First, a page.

Mosquitoes beat famed DDT which is also poisoning soils in western Kenya

DDT KEMRI Study Sites

By Gatonye Gathura

The malaria causing mosquito has developed high levels of resistance against DDT while the chemical is poisoning soils in western Kenya where it is in use.

Two separate studies have put into question the rational of using a chemical, which may be carcinogenic to humans, against a resistant enemy and in the process needlessly poisoning agricultural land.

The latest study by researchers affiliated mainly to the Chinese Academy of Sciences and the Sino-Africa Joint Research Center based in Nairobi, reports unhealthy levels of soil contamination with DDT and the agricultural chemical endosulfan.

Soil samples collected from malaria areas especially in the western highlands showed high levels of contamination from more than 26 types of pesticides.

DDTs and endosulfan were the dominant in that order and further analysis showed the source being recent use of DDT in malaria control programmes.

The team published the results in a February issue of the journal Environmental Pollution and is clear that the contamination in the soil presents a significant threat to human health.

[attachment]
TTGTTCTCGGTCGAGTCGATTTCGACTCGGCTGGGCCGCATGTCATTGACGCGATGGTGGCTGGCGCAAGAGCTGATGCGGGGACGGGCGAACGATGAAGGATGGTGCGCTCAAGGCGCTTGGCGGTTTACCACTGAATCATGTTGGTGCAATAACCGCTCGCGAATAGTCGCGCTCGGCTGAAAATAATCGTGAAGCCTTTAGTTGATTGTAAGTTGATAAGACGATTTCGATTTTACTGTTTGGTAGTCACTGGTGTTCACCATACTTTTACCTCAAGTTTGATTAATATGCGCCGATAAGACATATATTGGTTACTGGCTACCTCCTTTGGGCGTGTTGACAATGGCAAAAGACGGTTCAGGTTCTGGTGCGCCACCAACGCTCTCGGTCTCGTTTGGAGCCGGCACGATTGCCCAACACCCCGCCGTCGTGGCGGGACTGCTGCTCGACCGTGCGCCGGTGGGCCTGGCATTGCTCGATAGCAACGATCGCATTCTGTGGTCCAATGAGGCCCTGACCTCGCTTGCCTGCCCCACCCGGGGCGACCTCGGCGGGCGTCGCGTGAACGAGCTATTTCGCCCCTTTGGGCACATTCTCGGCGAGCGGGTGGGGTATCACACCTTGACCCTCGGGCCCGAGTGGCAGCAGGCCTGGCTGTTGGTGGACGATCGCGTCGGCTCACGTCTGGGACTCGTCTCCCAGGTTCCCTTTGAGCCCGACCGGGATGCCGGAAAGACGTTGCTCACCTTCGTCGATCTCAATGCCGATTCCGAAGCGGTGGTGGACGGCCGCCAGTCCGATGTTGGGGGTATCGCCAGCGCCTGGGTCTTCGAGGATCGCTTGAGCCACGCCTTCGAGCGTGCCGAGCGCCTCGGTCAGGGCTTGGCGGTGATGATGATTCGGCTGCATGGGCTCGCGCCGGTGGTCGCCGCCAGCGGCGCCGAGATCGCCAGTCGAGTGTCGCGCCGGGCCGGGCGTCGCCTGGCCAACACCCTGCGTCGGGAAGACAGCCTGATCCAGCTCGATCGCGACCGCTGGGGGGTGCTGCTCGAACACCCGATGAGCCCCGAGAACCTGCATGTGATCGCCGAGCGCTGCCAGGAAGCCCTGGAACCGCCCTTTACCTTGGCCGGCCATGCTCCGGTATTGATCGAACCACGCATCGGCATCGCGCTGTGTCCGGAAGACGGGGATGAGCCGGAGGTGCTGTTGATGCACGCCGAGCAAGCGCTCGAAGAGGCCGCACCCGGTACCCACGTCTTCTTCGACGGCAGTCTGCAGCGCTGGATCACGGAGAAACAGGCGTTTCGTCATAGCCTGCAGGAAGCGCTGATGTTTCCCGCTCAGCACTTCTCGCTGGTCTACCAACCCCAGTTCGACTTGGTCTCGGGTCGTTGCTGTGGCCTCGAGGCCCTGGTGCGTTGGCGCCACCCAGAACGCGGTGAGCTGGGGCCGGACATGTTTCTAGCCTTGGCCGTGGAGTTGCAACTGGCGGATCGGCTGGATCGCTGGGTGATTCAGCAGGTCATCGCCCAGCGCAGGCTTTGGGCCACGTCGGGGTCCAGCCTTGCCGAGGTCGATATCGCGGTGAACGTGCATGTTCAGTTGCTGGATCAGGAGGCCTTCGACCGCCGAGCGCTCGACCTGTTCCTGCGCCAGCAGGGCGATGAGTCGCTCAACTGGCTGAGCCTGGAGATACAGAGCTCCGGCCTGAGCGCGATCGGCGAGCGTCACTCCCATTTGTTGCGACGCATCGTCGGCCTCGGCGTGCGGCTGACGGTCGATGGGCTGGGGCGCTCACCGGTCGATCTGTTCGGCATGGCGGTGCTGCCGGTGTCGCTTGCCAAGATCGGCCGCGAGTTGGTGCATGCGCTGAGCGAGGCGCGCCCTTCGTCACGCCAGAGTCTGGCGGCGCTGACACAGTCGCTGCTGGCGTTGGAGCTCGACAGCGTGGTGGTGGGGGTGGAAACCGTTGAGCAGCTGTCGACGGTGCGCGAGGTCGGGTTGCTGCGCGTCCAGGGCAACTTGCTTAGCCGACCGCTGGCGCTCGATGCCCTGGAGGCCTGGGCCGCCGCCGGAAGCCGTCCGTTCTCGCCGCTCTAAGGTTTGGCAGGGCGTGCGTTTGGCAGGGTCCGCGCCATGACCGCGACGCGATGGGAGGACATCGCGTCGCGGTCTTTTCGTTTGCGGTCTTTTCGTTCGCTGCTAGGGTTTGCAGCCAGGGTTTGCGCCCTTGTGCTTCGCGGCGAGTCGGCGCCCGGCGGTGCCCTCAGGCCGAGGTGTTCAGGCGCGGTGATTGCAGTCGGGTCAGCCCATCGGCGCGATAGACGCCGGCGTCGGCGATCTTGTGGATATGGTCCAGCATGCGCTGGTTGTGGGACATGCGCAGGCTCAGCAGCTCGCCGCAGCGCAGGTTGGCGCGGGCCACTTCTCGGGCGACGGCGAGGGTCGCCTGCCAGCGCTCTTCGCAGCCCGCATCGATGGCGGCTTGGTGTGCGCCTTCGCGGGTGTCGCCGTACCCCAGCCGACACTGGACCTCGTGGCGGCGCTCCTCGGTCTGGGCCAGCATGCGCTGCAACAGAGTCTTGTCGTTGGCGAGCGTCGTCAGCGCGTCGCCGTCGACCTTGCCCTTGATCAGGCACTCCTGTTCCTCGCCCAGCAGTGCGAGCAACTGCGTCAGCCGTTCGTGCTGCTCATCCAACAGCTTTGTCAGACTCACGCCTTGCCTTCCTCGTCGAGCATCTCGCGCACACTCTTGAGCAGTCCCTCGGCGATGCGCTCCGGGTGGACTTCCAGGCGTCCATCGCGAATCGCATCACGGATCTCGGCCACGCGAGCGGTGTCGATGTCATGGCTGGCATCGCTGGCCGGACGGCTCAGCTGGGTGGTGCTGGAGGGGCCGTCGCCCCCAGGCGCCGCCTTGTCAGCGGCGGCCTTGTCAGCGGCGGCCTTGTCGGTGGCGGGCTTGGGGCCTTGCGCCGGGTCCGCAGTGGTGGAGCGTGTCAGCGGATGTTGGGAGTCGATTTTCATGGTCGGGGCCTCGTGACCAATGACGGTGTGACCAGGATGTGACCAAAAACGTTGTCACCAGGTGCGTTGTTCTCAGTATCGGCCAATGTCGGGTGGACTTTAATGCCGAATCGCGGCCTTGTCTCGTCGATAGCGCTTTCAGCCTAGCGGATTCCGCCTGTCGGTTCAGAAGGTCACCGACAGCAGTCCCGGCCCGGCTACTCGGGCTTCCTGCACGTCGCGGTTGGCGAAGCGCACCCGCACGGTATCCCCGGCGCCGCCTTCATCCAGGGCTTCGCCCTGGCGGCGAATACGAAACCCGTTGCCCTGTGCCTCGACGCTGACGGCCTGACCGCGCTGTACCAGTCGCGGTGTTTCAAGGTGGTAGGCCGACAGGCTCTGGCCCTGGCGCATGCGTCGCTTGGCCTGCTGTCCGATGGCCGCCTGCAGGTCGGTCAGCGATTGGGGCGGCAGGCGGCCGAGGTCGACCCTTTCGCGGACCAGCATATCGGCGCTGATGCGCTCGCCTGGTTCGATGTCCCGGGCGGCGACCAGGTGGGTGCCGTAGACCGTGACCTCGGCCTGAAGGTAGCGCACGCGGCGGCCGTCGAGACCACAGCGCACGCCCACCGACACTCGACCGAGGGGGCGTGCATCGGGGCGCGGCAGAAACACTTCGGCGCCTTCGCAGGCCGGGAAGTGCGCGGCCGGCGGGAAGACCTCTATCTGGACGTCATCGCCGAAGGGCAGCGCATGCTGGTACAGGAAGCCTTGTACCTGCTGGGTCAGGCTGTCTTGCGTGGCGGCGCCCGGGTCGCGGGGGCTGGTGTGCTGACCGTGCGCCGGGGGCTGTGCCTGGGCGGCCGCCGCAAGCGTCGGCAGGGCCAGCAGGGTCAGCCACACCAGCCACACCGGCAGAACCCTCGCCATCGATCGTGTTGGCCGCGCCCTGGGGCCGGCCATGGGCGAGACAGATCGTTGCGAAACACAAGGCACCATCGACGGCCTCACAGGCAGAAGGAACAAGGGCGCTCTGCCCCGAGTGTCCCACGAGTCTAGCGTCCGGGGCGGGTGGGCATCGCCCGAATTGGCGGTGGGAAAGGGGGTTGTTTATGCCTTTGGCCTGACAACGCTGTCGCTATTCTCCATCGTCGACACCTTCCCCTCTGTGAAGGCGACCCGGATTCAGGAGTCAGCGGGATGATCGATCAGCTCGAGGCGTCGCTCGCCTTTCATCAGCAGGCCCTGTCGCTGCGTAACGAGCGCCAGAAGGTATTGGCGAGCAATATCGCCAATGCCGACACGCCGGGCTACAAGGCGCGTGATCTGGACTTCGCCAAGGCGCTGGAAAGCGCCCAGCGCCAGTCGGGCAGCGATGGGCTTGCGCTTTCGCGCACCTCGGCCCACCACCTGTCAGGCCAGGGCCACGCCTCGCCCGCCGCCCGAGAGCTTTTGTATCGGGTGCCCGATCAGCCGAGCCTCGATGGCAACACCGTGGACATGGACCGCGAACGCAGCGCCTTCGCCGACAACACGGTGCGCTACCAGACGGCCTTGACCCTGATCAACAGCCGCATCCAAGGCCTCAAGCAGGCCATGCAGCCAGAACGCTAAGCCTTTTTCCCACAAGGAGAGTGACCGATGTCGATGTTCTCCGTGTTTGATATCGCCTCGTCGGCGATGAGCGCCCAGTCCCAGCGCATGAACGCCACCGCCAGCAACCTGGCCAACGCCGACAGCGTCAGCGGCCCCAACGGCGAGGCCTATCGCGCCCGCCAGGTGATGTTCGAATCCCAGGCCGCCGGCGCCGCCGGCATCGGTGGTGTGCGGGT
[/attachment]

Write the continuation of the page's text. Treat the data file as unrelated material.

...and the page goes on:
The findings of the second study are reported in the: Dispatch, Volume 21, Number 12—December 2015 of the US Centers for Disease Control and Prevention – Nairobi, showing that the malaria causing mosquito has developed high levels of resistance against DDT in western Kenya.

The Dispatch cites a study carried out by researchers from the Kenya Medical Research Institute, Kenyatta University, Kenya, Masinde Muliro University of Science and Technology, Kenya, and University of California, US, and funded by the US National Institutes of Health.

“We conducted standard insecticide susceptibility testing across western Kenya and found that the Anopheles gambiae mosquito has acquired high resistance to pyrethroids and DDT.”

The US study also confirms public speculation that Kenya’s Ministry of Health has been quietly using DDT for malaria control.

“In Kenya, current policy on indoor residual spraying use of insecticides is limited to pyrethroids and DDT,” says the Dispatch.

Kenya banned the use of DDT for agriculture use in 1986 but around 2010 there was a huge campaign to bring it back for malaria control.

Then the agriculture sector had opposed DDT use, arguing it could find its way in the food chain and threaten the country’s horticulture export market estimated at $355 million annually.

But now Kenya may be exploiting the WHO option allowing a group of high malaria countries a limited use of DDT in mosquito control.

Ironically Kenyans may be poisoning themselves for no gain because the extensive study described in the dispatch indicates DDT is no longer killing mosquitoes since they have developed resistance.

Rocket Science

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